August 25, 2006

Drowning in the sea of knowledge

Posted in Iramville at 8:38 pm by Iram

The first week is over. I think it went well, but what more can I say when I’ve put a total of sixty hours into studying just this week alone? I just hope that it doesn’t get any worse. As it is, I feel like I’m struggling to keep my head above the water. The information just keeps growing, and I don’t feel like I’m absorbing it as quickly as I need to. I have come up with a few new learning strategies which I am going to try this weekend, so hopefully those will help me get more on top of things so that all of the information that has passed in front of my eyes over the past five days can stick somewhere in the long term memory file of my brain.

My reflections of this week: Everyone just has to face up to it at some point or another – medical school is difficult and there’s just no way to get around the hard work needed to survive. People keep saying to have fun and to take it easy or take some time off, but you really can’t. Yes, you don’t want to lose your sanity in the process of learning how to help others, but there will be time later to party and celebrate. At the moment, the only important thing is learning everything you can possibly learn so that when a patient comes to you with some random bizarre problem a little lightbulb in the back of your head can click and remind you that somewhere in anatomy lab you discovered the very nerve or muscle that could be the source of your patients’ distress. My goal for the next four years is to make sure that I leave no stone unturned in maximizing my knowledge about the human body and its various processes and ailments.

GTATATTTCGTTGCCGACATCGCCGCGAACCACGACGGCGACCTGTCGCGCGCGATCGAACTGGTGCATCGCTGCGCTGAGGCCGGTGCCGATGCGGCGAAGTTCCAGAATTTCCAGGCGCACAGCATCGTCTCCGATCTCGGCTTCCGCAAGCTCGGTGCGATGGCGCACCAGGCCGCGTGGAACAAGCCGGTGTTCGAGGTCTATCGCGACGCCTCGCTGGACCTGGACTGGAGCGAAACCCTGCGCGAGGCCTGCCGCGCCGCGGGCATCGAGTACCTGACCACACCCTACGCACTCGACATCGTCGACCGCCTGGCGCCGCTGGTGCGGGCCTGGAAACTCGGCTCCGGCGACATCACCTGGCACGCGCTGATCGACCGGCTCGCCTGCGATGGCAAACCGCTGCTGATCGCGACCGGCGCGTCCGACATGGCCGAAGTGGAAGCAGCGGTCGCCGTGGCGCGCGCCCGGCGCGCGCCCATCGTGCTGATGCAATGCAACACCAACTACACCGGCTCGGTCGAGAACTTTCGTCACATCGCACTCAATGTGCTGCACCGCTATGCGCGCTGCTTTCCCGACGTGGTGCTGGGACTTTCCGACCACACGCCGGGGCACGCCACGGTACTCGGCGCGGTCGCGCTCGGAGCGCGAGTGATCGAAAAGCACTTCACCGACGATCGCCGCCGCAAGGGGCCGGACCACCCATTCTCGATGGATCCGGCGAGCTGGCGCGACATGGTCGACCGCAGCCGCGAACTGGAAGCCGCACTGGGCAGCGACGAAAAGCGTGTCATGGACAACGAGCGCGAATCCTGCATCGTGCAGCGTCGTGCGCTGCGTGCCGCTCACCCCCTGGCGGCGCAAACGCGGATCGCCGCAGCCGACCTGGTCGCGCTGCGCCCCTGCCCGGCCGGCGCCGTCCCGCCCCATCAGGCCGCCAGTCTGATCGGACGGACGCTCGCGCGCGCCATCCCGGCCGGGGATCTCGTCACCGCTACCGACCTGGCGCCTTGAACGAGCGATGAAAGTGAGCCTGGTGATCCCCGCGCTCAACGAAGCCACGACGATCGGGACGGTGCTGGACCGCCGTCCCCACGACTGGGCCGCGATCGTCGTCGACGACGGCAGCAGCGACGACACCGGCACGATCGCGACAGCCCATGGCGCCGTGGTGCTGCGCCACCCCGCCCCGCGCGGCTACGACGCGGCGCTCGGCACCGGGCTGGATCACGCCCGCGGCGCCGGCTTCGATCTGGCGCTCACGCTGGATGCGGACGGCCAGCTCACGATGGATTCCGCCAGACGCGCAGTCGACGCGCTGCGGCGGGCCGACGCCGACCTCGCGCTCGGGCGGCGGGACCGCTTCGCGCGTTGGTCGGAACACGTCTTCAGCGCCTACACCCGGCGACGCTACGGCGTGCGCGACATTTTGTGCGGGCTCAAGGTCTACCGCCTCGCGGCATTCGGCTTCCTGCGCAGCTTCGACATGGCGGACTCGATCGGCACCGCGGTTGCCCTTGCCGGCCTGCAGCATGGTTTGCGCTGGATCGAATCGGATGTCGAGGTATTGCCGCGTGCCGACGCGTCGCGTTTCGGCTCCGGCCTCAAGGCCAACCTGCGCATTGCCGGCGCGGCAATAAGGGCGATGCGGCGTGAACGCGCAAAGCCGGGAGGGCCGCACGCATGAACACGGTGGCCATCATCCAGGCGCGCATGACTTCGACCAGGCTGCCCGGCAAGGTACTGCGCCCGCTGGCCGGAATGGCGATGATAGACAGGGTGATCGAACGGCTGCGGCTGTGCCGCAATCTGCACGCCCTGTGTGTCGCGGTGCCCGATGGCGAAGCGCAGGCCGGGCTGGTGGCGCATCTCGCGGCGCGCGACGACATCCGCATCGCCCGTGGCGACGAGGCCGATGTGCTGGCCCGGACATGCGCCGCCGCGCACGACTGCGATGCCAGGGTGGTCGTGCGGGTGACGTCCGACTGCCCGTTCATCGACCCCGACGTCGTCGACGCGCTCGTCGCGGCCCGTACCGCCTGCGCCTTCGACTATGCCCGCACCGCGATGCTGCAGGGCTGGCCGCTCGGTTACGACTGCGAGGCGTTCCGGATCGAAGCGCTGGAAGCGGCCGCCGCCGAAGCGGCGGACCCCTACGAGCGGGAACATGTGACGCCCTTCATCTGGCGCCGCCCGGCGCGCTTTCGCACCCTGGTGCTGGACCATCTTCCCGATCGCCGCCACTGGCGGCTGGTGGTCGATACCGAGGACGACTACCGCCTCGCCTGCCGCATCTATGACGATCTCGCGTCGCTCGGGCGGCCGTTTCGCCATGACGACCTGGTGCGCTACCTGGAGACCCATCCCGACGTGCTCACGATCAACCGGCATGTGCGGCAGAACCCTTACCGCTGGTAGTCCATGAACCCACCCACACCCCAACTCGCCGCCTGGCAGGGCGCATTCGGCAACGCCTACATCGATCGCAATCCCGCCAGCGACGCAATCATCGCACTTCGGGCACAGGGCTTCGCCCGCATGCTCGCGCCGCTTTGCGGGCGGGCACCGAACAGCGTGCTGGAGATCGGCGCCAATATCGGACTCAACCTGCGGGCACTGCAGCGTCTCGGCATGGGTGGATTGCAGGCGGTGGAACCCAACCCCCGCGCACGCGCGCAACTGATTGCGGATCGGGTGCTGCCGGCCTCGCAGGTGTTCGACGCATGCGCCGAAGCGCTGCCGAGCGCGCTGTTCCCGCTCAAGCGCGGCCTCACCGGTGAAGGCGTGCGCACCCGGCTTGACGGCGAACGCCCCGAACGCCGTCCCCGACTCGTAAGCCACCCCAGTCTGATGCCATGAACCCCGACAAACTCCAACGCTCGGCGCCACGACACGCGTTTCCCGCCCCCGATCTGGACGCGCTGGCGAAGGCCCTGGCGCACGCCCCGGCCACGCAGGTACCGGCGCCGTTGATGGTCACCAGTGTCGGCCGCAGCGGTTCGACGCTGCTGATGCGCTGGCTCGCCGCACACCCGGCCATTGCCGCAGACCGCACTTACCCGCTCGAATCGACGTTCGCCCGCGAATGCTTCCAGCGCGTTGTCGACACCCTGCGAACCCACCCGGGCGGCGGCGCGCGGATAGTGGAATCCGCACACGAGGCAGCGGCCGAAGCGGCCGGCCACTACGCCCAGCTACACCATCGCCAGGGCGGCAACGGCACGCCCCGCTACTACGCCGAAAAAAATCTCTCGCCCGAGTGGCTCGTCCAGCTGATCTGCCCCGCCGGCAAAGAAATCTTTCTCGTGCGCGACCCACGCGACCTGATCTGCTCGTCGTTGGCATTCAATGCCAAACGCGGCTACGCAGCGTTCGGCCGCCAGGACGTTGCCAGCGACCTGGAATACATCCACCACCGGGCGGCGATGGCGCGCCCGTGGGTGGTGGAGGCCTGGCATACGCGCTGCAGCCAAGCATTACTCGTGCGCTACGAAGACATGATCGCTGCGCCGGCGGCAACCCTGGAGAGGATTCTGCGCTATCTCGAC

2 Comments »

  1. atif said,

    You already got in – you don’t need to convince anyone anymore 😛

    Although I might use the last paragraph there for my essay … cheers …

  2. Aamir said,

    try using floaties…

    At the moment, the only important thing is learning everything you can possibly learn so that when a patient comes to you with some random bizarre problem a little lightbulb in the back of your head can click and remind you that somewhere in anatomy lab you discovered the very nerve or muscle that could be the source of your patients’ distress.

    …and commas.


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